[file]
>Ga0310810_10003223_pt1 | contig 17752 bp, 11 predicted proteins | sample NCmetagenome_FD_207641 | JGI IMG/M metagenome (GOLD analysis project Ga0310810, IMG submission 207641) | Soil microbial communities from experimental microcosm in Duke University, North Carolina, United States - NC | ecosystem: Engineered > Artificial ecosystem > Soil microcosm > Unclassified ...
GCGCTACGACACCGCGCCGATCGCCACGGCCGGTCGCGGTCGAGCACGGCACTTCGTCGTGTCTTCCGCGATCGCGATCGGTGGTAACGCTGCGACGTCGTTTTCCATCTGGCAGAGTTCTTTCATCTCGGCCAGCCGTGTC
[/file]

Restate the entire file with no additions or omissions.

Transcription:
>Ga0310810_10003223_pt1 | contig 17752 bp, 11 predicted proteins | sample NCmetagenome_FD_207641 | JGI IMG/M metagenome (GOLD analysis project Ga0310810, IMG submission 207641) | Soil microbial communities from experimental microcosm in Duke University, North Carolina, United States - NC | ecosystem: Engineered > Artificial ecosystem > Soil microcosm > Unclassified ...
GCGCTACGACACCGCGCCGATCGCCACGGCCGGTCGCGGTCGAGCACGGCACTTCGTCGTGTCTTCCGCGATCGCGATCGGTGGTAACGCTGCGACGTCGTTTTCCATCTGGCAGAGTTCTTTCATCTCGGCCAGCCGTGTC